Following the previously noted fireworks from Kuroda, who in a BBC interview said that there is "no possibility" of helicopter money (which however the WSJ quickly added was based on an interview conducted in mid-June which supposedly means there is possibility now) In under an hour the market will turn its attention to the ECB's latest statement, where as SocGen's Anatoli Annenkov writes, it is "time to send another dovish signal."
In a surprising rejection of Ben Bernanke, BOJ governor Haruhiko Kuroda said that there will be no helicopter money in Japan, amid increasing speculation over monetary and fiscal policy in the world’s third-largest economy. Given the current institutional setting, there is "no need and no possibility for helicopter money," Kuroda said in a BBC Radio 4 program that was broadcast Thursday. “At this moment, the Bank of Japan has three options with quantitative and qualitative easing with negative interest rates."
After a head-scratching S&P500 rally - which not even Goldman has been able to justify - pushed stocks to new all time highs with seemingly daily record highs regardless of fundamentals or geopolitical troubles, overnight US equity futures dipped modestly, tracking weak European stocks as demand for safe haven assets including U.S. Treasuries and gold rises. Asian stocks outside Japan fall. Crude oil trades near $45 a barrel.
"In the middle of the journey of our life I found myself within a dark woods where the straight-way was lost" Dante Alighieri "There is a fifth dimension beyond which is known to man...is the middle ground between the pit of man's fears and the summit of his knowledge", Twilight Zone
Having panciked briefly on Friday night on news of a Turkish coup, which has since not only failed but been cast away as speculation rises that it was staged and designed to give Erdogan even more authoritarian power, markets have moved on and are now focusing on the main overnight event which was the surprising $32 billion bid by Japan's SoftBank for U.K.’s semiconductor giant ARM which has sent comparable semis higher in European trading and pushing the Stoxx Europe 600 Index up by 0.6%, after surging 3.2% last week. After sliding sharply on Friday, US equity futures are up 0.1% in early trading.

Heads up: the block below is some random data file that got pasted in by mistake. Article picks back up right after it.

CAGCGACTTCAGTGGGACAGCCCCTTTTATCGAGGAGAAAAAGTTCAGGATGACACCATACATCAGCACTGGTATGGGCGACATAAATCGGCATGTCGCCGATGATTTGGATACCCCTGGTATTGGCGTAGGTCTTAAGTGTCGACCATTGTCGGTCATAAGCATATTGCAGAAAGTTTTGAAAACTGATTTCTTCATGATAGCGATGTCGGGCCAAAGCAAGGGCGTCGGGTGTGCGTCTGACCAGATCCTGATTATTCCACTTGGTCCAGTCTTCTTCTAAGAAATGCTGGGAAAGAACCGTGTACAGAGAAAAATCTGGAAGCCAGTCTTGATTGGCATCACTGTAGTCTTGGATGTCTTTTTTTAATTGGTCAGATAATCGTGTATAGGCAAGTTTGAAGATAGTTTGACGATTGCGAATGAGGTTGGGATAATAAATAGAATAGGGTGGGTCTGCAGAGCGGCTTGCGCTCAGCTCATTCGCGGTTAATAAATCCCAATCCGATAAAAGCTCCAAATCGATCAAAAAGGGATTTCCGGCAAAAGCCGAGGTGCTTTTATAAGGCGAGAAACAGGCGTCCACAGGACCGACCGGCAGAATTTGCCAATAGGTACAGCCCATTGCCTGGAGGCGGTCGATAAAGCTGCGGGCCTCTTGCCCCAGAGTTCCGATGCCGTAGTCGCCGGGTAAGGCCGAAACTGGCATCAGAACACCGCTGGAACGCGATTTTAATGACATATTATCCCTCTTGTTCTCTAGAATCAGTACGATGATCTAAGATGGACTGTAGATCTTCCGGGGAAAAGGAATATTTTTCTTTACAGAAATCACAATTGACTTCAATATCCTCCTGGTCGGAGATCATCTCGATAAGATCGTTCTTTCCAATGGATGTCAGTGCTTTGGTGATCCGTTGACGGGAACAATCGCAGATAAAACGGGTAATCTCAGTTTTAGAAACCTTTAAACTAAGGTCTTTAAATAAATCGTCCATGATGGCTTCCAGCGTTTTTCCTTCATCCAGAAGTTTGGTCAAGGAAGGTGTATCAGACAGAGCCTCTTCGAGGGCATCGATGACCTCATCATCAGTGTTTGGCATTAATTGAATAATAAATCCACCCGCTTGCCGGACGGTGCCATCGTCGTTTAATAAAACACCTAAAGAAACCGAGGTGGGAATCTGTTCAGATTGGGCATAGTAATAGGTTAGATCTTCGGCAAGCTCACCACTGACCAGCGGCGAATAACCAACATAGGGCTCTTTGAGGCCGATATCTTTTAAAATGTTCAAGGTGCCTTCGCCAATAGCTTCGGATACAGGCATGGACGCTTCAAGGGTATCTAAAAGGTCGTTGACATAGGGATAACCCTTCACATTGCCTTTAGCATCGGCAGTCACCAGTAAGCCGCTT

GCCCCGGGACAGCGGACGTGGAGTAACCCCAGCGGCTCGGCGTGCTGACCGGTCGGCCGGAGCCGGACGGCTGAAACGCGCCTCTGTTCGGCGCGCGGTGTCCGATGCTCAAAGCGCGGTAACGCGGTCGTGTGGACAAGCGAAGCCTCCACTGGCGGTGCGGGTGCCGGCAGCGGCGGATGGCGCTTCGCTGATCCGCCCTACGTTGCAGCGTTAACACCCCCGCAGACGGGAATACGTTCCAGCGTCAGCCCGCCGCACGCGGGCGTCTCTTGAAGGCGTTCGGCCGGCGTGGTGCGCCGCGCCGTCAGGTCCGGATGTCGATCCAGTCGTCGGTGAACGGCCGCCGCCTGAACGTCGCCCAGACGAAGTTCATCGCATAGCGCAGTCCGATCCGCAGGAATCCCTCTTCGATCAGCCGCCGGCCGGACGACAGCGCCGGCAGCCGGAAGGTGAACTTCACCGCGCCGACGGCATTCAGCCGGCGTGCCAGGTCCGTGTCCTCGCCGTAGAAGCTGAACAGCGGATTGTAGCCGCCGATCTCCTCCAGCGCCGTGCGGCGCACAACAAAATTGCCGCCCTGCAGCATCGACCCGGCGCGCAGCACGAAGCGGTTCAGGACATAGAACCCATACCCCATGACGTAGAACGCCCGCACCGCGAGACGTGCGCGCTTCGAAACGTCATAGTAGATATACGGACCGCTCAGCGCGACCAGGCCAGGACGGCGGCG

The tremendous rally of the past 4 days that has sent global stocks soaring in recent days has finally been capped and European shares, S&P futures are all modestly lower following a deadly terror attack in Nice, France. Meanwhile Asian stocks rose as Chinese economic data beat estimates, with Q2 GDP rising by 0.1% more than the estimated 6.6% on the back of stronger housing data.
It appears the machines were not expecting Mark Carney to disappoint this morning. When the Bank of England decision hit at 7amET, US equities instantly tumbled but VIX flash-crashed to almost an 11 handle, before reversing almost instantly back above 13. Having run all the stops lower, it appears the machines have run out of VIX stomping ammo as stocks roll over at the open...
The global meltup continues with the S&P set to open at new all time highs, some 20 points higher from yesterday's close, however the driver for the latest rally is not so much the imminent BOE announcement which is expected to cut rates by 25 bps from 0.50%, but a dramatic surge in the USDJPY just after 1am Eastern when Bloomberg revealed more details about Ben Bernanke's masterplan for Japan's helicopter money.
The idea (now being pushed by a surprising number of people who ought to know better) that governments should take advantage of historically low interest rates to “invest” with borrowed money has an obvious fatal flaw. That is, accumulating even more negative or zero-rate debt will make it functionally impossible to raise rates to “normal” levels, which is to say levels where markets can once again function as mechanisms for moving savings into productive investments. It’s not a stretch to call this the end of capitalism and the beginning of a new Dark Age.
Following last night's surprising inventory builds (from API), DOE once again totally dismissed the headline with a 2.55mm draw. However, the numbers are all over the place with major builds in gasoline (1.2mm) and distillates (+4.058mm - the biggest in six months). Last week's plunge in crude production (Alaska-driven) was followed by a 0.6% surge in production this week - biggest since Oct 2015. Crude prices had extended their post-API losses into the DOE data, kneejerked higher on the hesadline then plunged on production and distillates.